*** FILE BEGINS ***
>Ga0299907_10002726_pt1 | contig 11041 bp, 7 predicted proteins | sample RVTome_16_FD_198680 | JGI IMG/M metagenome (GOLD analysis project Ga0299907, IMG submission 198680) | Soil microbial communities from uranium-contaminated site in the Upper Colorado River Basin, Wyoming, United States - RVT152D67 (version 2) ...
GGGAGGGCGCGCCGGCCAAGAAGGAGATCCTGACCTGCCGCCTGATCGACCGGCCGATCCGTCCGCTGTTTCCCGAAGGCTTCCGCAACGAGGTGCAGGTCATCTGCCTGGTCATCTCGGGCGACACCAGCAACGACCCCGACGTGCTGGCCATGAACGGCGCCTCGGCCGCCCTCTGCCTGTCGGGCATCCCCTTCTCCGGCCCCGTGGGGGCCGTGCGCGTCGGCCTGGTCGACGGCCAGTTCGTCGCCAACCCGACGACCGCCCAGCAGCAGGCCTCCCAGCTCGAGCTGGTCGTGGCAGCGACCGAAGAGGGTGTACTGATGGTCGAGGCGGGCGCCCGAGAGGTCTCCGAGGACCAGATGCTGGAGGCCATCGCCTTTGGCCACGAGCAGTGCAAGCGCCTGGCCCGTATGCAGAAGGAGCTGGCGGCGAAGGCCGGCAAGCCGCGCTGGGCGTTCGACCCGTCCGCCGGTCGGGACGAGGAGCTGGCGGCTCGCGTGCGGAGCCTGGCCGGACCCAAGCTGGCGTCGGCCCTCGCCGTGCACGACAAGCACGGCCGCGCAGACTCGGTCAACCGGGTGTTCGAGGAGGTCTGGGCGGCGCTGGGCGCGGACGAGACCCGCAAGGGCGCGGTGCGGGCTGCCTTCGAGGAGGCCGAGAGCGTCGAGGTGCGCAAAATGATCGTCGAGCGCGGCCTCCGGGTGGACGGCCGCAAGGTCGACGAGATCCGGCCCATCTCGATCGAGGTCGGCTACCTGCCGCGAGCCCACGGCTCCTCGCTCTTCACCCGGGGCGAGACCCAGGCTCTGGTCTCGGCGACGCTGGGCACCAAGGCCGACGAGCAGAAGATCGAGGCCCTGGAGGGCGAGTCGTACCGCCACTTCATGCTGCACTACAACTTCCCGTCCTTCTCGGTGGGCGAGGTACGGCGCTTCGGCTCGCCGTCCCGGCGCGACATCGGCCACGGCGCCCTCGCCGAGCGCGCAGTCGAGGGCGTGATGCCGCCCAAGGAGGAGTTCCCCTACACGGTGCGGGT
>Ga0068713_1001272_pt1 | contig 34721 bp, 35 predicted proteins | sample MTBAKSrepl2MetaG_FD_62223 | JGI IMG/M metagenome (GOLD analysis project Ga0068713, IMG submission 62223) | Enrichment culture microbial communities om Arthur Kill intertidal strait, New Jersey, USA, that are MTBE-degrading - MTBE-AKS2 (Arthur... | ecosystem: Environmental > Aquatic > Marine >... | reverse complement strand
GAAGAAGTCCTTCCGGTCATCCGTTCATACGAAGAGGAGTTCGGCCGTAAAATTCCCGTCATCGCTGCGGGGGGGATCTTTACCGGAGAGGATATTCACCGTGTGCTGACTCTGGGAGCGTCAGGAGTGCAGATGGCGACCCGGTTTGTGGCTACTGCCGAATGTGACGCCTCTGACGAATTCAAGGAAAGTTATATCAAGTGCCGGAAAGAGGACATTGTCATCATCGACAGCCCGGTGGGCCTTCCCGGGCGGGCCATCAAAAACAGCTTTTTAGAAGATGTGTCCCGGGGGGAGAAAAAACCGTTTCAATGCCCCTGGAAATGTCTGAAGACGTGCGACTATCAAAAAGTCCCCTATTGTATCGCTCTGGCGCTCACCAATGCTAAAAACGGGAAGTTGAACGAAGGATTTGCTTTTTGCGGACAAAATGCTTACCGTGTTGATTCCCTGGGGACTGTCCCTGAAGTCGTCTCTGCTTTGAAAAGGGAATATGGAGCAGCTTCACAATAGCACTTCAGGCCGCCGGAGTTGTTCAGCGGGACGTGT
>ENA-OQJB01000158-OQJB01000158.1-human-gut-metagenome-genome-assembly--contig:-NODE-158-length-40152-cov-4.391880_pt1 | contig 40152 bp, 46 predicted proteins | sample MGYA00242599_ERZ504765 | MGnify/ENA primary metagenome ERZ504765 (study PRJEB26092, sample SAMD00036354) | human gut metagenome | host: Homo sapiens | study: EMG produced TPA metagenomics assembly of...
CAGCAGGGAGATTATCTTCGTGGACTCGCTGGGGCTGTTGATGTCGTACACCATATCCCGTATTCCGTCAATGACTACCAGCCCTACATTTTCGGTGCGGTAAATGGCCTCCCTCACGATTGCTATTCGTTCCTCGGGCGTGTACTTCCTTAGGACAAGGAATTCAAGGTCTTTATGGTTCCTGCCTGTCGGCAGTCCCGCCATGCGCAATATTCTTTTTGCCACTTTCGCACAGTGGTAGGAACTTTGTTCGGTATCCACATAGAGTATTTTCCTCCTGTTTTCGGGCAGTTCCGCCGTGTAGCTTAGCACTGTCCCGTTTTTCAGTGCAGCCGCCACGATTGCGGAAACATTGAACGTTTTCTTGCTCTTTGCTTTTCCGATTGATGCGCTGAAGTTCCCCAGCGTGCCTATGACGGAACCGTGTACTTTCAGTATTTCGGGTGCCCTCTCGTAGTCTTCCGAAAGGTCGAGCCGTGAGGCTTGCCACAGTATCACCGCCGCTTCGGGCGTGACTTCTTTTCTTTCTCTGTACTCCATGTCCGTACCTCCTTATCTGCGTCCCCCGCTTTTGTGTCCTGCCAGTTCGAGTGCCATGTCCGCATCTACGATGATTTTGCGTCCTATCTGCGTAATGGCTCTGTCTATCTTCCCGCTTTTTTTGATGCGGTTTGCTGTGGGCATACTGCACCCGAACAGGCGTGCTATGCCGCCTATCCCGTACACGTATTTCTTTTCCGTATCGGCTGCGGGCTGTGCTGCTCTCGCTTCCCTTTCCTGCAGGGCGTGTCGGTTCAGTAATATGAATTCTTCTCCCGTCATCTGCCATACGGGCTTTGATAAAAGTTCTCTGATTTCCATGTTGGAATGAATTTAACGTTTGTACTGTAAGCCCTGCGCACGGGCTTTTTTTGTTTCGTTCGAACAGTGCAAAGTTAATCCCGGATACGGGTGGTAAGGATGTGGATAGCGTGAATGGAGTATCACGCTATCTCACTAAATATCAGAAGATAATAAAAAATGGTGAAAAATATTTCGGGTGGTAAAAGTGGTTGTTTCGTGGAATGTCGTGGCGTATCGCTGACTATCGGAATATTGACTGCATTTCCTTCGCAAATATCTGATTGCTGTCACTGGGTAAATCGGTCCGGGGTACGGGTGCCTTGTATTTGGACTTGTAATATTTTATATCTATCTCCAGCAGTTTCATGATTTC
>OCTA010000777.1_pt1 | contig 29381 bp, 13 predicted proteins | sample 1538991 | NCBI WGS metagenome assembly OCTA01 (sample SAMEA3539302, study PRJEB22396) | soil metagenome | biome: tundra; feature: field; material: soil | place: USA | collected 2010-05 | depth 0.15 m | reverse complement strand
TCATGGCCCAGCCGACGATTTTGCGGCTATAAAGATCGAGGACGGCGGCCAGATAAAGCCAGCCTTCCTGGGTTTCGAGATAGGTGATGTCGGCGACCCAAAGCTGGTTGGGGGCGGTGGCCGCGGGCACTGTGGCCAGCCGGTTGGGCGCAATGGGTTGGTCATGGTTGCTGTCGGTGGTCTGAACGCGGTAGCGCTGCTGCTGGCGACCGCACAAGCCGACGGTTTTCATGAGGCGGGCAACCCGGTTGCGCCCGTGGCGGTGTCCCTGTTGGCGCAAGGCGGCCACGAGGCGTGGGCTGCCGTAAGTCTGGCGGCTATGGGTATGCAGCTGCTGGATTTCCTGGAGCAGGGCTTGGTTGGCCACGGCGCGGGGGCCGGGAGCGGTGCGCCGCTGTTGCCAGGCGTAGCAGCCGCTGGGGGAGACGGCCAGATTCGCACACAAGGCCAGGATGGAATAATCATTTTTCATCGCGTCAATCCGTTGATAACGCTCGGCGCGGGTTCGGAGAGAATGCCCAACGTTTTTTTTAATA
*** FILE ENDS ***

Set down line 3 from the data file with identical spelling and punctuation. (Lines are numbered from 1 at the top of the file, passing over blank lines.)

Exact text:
>Ga0068713_1001272_pt1 | contig 34721 bp, 35 predicted proteins | sample MTBAKSrepl2MetaG_FD_62223 | JGI IMG/M metagenome (GOLD analysis project Ga0068713, IMG submission 62223) | Enrichment culture microbial communities om Arthur Kill intertidal strait, New Jersey, USA, that are MTBE-degrading - MTBE-AKS2 (Arthur... | ecosystem: Environmental > Aquatic > Marine >... | reverse complement strand